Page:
Neko Case: The Worse Things Get, The Harder I Fight, The Harder I Fight, The More I Love You (6.5/10)




When it comes to charismatic female musicians, the conversation usually steers right to the subject of gender.  In most cases it's unwarranted and condescending, but when your big single of the year is called "Man" and the lyrics defiantly claim "I'm a man. . . . You didn't know what a man was, until I showed you!" you kinda have to.  The Worse Things Get is indie/pop/country singer Neko Case's sixth album and a distinct feminist machismo is on display here.  If that's sounds contradictory, it's supposed to.  A rambler, farmer, erstwhile nude pinup model, fighter, artist, performer, and peerless vocalist, Case isn't a man or woman - she's just a badass.  The Worse Things Get is beautifully graceful and confessional, and in some cases downright heartbreaking.  Hey, real men cry right?          


Russian Circles: Memorial (7/10)





Russian Circles are a Chicago three piece instrumental post-metal band, and Memorial is their fifth album.  Whereas contemporaries like Pelican could use a yarler to lend some context to their grungy riffage, Russian Circles' colossal Wagnerian anthems could easily, without human voice, soundtrack the sagas of Nordic gods.  Returning producer Brandon Curtis lends Memorial a crisp spacious quality that gives the impression that the LP was recorded live in a single take.  Drummer Dave Turncrantz's stunning percussion is captured in high definition, with minor errors left intact on the final recording.  Borrowing black metal's frightening theatrics, Memorial's beautiful dread ebbs and flows without warning - seesawing dramatically between the balmy and the monstrous.      


The Strokes: Comedown Machine (6.5/10)





The Strokes couldn't even muster a tour this year to support their fifth album Comedown Machine.  How this album even came to be is a minor mystery, considering lead hipster, er, singer Julian Casablancas tellingly recorded his vocals remotely for their last LP, Angles.  When The Strokes hit the scene in 2001 with their cute outfits and jangly retro garage-rock ditties, it felt right.  Their debut album Is This It was fun and irreverent, and rock & roll hadn't been either of those things for a while.  Twelve years and three duds later, we get Comedown Machine - a surprisingly good album that plays to the bands strengths (simple, catchy) while expanding their palate (new wave, electro, lo-fi punk, old-timey rumba?).  Too bad few seemed to care - least of all The Strokes themselves.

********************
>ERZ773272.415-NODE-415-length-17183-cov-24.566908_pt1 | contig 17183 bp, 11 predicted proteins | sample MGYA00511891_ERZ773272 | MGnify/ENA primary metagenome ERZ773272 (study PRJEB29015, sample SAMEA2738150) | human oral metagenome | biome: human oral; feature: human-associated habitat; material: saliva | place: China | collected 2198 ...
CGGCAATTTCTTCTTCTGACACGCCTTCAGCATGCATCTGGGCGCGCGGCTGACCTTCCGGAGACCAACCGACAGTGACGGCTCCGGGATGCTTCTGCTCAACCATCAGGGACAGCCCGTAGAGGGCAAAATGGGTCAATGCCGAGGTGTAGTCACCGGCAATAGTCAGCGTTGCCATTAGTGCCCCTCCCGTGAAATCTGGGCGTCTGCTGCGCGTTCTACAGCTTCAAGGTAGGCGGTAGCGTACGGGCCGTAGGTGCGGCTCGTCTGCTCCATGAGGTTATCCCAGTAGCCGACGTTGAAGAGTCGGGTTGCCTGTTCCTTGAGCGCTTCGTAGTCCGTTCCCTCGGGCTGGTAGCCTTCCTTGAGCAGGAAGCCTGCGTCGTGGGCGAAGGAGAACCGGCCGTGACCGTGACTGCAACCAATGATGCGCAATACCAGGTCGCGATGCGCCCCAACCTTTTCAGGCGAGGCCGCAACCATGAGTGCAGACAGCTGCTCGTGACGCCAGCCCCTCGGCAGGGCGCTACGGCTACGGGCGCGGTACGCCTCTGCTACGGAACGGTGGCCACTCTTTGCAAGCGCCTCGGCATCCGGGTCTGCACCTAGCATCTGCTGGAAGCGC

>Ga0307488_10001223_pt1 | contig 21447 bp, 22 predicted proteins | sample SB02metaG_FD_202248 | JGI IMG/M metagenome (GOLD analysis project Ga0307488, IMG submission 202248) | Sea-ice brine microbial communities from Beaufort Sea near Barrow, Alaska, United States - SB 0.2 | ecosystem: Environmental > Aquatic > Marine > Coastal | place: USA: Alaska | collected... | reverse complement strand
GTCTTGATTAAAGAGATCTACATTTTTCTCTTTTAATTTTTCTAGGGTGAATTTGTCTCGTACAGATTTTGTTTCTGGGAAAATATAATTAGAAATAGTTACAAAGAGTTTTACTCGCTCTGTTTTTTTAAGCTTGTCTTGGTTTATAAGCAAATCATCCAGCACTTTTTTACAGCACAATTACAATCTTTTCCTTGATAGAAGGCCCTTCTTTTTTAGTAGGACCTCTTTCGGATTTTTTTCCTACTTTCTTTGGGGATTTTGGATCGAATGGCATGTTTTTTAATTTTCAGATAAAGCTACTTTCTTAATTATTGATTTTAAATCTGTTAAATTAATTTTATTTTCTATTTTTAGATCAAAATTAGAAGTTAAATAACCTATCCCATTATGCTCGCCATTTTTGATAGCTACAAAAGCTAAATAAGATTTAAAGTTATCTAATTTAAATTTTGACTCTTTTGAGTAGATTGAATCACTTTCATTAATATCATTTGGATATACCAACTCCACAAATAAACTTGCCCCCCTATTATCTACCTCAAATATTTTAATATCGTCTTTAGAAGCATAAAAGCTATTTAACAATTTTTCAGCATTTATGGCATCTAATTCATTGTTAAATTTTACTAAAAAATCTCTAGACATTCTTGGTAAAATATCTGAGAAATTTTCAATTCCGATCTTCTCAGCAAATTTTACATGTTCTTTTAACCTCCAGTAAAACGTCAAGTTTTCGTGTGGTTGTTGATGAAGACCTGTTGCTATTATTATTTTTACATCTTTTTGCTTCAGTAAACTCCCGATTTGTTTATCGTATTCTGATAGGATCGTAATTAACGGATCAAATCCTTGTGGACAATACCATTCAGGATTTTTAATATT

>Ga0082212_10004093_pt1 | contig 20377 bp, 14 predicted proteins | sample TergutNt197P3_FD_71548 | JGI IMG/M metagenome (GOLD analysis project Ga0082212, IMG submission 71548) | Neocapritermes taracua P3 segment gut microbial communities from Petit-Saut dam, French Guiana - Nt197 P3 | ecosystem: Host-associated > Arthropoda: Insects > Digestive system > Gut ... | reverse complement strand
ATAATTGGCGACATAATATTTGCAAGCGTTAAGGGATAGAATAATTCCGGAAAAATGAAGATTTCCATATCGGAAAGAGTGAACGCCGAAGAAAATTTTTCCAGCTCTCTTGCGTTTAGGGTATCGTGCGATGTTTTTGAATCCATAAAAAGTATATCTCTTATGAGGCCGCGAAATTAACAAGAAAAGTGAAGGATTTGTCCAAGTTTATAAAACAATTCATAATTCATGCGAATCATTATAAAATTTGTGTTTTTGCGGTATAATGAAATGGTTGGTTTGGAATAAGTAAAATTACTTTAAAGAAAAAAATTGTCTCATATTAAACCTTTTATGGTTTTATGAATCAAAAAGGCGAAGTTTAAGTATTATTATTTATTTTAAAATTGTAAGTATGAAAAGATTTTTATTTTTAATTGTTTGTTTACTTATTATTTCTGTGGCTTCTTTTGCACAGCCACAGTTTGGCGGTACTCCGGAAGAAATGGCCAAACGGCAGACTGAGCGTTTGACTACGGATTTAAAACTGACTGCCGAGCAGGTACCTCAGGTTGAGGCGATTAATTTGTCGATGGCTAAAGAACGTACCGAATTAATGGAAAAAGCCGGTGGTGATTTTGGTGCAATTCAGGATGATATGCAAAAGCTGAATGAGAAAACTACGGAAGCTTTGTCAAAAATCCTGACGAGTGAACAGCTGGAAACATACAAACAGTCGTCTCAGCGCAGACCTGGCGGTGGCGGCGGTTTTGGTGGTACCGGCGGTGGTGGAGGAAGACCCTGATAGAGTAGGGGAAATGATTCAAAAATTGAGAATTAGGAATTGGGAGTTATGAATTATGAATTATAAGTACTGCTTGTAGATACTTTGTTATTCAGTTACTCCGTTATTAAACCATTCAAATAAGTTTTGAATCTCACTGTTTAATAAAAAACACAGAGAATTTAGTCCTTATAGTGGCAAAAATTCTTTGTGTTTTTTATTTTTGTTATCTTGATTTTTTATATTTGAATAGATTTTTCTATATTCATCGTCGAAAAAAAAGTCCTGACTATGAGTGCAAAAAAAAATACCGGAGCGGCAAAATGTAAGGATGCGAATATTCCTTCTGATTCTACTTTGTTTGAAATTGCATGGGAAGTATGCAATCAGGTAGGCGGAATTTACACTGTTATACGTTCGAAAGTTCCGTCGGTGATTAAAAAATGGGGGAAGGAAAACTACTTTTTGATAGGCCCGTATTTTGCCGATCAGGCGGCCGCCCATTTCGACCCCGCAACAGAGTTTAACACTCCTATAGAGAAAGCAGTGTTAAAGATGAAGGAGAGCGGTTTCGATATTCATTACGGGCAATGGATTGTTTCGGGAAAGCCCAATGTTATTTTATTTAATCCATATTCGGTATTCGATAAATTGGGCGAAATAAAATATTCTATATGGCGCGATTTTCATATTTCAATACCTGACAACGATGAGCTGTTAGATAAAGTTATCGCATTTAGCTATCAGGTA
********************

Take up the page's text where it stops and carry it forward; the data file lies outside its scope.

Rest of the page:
Toxic Holocaust: Chemistry of Consciousness (8/10)





Toxic Holocaust's fifth album Chemistry of Consciousness, released just a couple months back, is a late but strong addition to my "honorable mention" list - and is, frankly, still threatening to maul somebody in my "top ten" for their spot.  If you're into beefy metal riffs delivered at a blinding pace, there's a lot to like about this album.  From Portland, Oregon, and founded/fronted by a guy named Joel Grind who looks like Vince Neil's angry body double, Toxic Holocaust are a thrash revival trio that channel the high-speed brutality of the Big Four while keeping things infectiously short, loose, and uncluttered.  With expert punk/metal producer Kurt Ballou at the controls, Chemistry of Consciousness has a warm rugged sound that's pure comfort food for any bitter soul.          


Wolf People: Fain (7.5/10)





Though Tame Impala's debut Innerspeaker was easily my favorite album of 2010, another likeminded band wasn't far behind - Wolf People, with their debut Steeple.  Like Australia's Tame Impala, England's Wolf People was initially the home-recording project of a lone musician, Jack Sharp, and whereas the former fused the Beatles' narcotic pop harmonies with the rave patchwork of the Chemical Brothers, the latter fused Cream's blues-rock virtuosity with the boom-bap percussive funk of the Dust Brothers.  On sophomore LP Fain, Sharp and his capable four-piece band bring their psych-rock meets ren-fest aesthetic into sharper focus - weaving vintage prog-rock, jazz fusion, and English folk into a series of tight, serpentine jams.  Fantastic stuff, and so close to my "top ten."


Next up, the "Top Ten" list.  Stay tuned. . . .

*Edit - Album scores added on 5/20/14.